July 1 (Bloomberg) -- Asian stocks rose, sending the regional benchmark index to its longest winning-streak since February, on optimism Greece will avoid default and after U.S. manufacturing unexpectedly expanded at a faster pace in June, lessening risk for bank earnings and exports.
Mitsubishi UFJ Financial Group Inc., Japan’s largest publicly traded bank, rose 2.1 percent in Tokyo. Samsung Electronics Co., an electronics maker that gets about 42 percent of sales from the U.S. and Europe, increased 3.5 percent in Seoul. Fanuc Corp., Japan’s biggest maker of industrial robots, jumped 5.5 percent after a report showed a surge in orders.
“The most negative fears about global growth have been soothed in the past 24 hours,” said Stephen Halmarick, Sydney- based head of investment markets research at Colonial First State Global Asset Management, which oversees about $150 billion. “Events in the U.S. and Greece were weighing on global growth expectations and risk appetite, but the U.S. data was reasonable and Greece has passed a major hurdle.”
The MSCI Asia Pacific Index gained 0.5 percent to 135.59, as of 7:13 p.m. in Tokyo, set for its highest close since June 1. Three stocks rose for every two that dropped on the measure. Through yesterday, the gauge tumbled 4.2 percent from this year’s high on May 2, amid concern a slowing U.S. economy, Europe’s sovereign debt crisis and China’s steps to curb inflation will crimp earnings.
China, Japan Data
Japan’s Nikkei 225 Stock Average gained 0.5 percent after the country’s largest companies said they plan to boost capital spending this fiscal year at almost twice the pace forecast by economists. South Korea’s Kospi Index climbed 1.2 percent. Australia’s S&P/ASX 200 Index lost 0.4 percent.
China’s Shanghai Composite Index fell 0.1 percent after an index of Chinese manufacturing dropped to the lowest level since February 2009 in June, indicating Premier Wen Jiabao’s campaign to tame inflation has damped growth in the world’s second- biggest economy. Markets in Hong Kong are closed for a holiday.
Futures on the Standard & Poor’s 500 Index slipped 0.1 percent today. The index advanced 1 percent yesterday after Greek lawmakers passed an austerity plan required to keep rescue aid flowing.
Stocks rose across the region this week, with the benchmark MSCI Asia Pacific Index headed for a 2.6 percent gain, as Euro- area finance ministers moved closer to giving Greece another bailout and German banks agreed to roll over their Greek bond holdings, giving the country more time to pay its debts.
Shares of financial companies advanced amid speculation a resolution to the Greek crisis would help lower costs for banks relying on debt markets for funding. Mitsubishi UFJ gained 2.1 percent to 398 yen in Tokyo. Sumitomo Mitsui Financial Group Inc., Japan’s second-biggest publicly traded bank by market value, increased 1.3 percent to 2,500 yen.
Exporters climbed after a gauge of U.S. manufacturing unexpectedly improved and confidence among consumers in the world’s biggest economy rose to the highest level in 10 weeks. Samsung Electronics, the second-largest maker of mobile phones by sales, climbed 3.5 percent to 855,000 won in Seoul. Toyota Motor Corp., the No. 1 carmaker, added 1.1 percent to 3,335 yen in Tokyo.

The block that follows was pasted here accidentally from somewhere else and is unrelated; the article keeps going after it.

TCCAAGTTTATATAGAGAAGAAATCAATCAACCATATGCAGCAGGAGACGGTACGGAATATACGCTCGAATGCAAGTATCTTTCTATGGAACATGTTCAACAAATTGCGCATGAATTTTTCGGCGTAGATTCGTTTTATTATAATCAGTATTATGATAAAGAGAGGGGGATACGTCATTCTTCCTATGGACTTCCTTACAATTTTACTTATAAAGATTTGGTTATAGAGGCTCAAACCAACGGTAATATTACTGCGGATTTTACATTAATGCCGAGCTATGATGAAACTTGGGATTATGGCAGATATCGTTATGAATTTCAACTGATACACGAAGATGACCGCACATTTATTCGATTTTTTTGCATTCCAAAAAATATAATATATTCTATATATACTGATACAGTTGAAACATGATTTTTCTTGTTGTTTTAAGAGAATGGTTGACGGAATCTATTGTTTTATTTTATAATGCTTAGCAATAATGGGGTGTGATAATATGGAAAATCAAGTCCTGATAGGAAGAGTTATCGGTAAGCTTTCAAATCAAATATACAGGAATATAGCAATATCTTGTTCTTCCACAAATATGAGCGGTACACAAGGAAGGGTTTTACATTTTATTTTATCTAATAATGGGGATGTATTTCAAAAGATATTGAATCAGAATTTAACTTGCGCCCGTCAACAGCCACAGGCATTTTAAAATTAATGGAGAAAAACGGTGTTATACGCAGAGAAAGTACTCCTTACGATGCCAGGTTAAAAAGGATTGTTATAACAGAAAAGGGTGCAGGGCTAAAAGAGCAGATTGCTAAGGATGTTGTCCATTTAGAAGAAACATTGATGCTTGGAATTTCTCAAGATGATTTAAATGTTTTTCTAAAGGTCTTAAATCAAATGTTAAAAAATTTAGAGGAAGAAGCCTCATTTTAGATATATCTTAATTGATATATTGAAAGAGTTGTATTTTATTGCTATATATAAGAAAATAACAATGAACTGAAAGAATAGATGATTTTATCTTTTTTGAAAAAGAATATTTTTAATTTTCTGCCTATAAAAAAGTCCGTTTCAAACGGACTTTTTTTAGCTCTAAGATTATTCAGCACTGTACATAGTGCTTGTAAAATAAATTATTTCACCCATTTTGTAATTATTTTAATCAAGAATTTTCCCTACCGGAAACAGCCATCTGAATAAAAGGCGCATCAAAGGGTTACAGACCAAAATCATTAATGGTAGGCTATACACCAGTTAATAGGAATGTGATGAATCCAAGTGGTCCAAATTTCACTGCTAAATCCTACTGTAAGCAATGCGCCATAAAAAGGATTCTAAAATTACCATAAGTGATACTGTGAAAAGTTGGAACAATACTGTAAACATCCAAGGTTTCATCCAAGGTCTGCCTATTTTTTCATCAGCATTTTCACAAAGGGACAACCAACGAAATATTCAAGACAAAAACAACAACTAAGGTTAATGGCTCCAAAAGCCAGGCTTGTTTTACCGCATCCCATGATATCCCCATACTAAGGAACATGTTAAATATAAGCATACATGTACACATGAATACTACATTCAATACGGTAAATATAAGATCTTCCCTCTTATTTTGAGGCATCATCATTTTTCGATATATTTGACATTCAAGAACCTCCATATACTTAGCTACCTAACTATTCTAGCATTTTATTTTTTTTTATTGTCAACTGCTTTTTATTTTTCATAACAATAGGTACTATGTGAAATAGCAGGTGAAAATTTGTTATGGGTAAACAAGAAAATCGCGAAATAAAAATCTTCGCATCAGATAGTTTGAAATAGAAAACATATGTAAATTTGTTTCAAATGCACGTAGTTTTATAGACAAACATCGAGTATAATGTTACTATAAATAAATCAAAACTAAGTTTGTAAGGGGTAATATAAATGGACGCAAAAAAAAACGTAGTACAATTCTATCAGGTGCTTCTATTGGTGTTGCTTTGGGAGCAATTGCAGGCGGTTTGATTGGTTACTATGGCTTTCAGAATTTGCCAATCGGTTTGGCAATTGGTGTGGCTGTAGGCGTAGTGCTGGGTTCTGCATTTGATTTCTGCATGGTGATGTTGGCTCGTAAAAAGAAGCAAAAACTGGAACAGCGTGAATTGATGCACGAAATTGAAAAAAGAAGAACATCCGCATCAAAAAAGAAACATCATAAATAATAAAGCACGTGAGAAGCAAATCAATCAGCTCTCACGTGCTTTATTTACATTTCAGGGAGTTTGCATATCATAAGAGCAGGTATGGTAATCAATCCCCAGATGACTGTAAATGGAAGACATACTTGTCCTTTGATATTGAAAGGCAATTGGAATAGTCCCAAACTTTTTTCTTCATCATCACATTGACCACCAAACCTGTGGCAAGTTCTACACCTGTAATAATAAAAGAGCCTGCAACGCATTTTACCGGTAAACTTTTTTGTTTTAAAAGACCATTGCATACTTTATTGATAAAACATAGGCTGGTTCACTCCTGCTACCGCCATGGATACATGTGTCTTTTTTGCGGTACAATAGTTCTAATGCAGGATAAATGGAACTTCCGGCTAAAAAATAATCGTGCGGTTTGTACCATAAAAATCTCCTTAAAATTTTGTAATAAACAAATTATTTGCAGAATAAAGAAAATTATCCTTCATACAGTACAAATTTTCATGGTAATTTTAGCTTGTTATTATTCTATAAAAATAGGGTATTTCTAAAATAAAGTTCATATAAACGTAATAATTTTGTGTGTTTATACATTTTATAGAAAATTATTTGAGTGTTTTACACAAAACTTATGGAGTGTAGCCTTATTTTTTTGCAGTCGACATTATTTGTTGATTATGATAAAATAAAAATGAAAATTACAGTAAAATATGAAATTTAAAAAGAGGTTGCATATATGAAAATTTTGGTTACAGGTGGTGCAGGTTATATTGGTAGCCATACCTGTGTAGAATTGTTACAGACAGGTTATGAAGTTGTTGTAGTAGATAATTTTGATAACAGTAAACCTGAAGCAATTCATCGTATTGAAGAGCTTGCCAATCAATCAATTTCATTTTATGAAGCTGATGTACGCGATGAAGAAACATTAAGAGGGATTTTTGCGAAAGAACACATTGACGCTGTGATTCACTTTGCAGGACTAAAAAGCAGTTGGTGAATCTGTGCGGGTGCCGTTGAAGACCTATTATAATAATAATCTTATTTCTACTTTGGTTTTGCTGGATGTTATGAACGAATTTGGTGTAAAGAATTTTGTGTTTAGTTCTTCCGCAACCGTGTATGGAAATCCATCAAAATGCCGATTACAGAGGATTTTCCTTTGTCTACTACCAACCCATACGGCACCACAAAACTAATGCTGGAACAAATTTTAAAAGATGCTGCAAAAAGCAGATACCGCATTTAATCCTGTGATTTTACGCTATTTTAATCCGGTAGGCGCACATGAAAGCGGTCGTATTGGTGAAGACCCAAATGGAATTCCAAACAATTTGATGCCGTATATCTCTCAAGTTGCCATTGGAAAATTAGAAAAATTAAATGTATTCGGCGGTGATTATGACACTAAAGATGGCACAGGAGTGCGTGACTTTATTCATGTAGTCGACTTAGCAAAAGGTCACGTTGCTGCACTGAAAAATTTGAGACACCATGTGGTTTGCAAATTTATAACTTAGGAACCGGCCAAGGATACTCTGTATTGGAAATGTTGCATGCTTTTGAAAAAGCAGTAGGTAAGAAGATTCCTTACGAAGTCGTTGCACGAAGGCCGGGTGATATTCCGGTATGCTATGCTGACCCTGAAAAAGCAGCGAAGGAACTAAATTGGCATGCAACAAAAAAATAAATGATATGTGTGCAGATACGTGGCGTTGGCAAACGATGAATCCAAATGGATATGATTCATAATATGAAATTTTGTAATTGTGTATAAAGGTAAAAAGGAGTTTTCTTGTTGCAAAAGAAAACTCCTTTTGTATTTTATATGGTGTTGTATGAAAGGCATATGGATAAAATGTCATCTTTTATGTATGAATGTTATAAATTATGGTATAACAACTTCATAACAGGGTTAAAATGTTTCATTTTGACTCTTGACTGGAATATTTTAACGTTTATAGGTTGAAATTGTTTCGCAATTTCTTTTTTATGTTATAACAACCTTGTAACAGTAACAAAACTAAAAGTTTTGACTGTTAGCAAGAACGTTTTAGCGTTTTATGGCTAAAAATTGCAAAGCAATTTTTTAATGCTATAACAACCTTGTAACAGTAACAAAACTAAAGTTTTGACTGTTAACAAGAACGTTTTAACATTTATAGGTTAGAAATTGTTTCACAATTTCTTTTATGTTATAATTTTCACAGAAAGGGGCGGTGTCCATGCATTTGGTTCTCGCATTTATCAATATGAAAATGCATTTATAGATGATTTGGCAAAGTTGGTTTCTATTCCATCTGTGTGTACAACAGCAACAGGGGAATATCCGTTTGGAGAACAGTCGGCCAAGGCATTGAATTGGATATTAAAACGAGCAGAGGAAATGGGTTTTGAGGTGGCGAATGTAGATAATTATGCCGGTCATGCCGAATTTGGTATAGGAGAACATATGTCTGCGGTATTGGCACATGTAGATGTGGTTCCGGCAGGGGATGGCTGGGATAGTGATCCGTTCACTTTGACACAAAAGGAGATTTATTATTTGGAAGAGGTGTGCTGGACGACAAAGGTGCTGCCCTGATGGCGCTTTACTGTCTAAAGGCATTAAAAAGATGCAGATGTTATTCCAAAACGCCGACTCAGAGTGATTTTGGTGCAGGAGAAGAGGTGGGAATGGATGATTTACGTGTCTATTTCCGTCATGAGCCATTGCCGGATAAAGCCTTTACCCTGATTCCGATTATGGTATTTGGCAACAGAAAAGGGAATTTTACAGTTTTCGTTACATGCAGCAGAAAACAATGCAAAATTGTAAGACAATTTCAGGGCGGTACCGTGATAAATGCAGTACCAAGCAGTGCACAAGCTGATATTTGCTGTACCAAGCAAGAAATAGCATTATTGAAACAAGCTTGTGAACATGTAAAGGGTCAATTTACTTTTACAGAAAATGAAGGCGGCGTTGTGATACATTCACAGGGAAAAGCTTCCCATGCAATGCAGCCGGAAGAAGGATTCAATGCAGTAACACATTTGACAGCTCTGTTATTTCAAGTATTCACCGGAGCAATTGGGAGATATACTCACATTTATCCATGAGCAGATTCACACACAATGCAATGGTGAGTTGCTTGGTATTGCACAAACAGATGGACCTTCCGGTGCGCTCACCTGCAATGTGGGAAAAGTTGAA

Fanuc jumped 5.5 percent to 14,110 yen. Orders at the maker of factory automation tools rose to a record in the three months ended March 31, increasing 14 percent from the previous quarter, according to a report by Nomura Holdings Inc. Demand for industrial robots in the U.S. and Europe drove the growth, the report said.
Japanese stocks increased after the Bank of Japan’s quarterly Tankan survey showed large companies plan to increase hiring and investment as demand rebounds this year from a March earthquake. The survey, the first to fully reflect the impact of the disaster, also showed sentiment among big manufacturers fell last quarter the most since 2009.
HTC Corp., a Taiwanese smartphone manufacturer that gets about half its sales from America, increased 4.6 percent to NT$1,010. The maker of handsets that run Google Inc.’s Android operating system yesterday said it’s “on track” to meet its second-quarter guidance. Shares fell earlier this week amid speculation the company would miss a shipment target.
PT Astra International, Indonesia’s biggest automotive retailer by sales, climbed 3.2 percent to 65,550 rupiah in Jakarta after CLSA Asia-Pacific Markets reiterated its “buy” rating on the stock, saying earnings will be boosted by rising demand for cars in the country.
Among stocks that declined, Lynas Corp., an Australian rare earth miner, slumped 12 percent to A$1.75 after Malaysia imposed extra safety conditions that have delayed work on a refinery it’s building in the Southeast Asian country.
The company will meet the requirements, Chief Executive Officer Nicholas Curtis told reporters in Kuala Lumpur yesterday, adding that the refinery may be commissioned by the end of this year and be in production by the second half of 2012. Lynas had planned to complete the plant in September, it said on June 20.
The MSCI Asia Pacific Index lost 2 percent this year through yesterday, compared with a gain of 5 percent by the S&P 500 and a drop of 1.1 percent by the Stoxx Europe 600 Index. Stocks in the Asian benchmark are valued at 13.8 times estimated earnings on average, compared with 13.4 times for the S&P 500 and 11.1 times for the Stoxx 600.
--With assistance from Akiko Ikeda and Satoshi Kawano in Tokyo. Editors: Jason Clenfield, Nick Gentle
Jonathan Burgos in Singapore at email@example.com; Shani Raja in Sydney at firstname.lastname@example.org.
-0- Jul/01/2011 10:15 GMT
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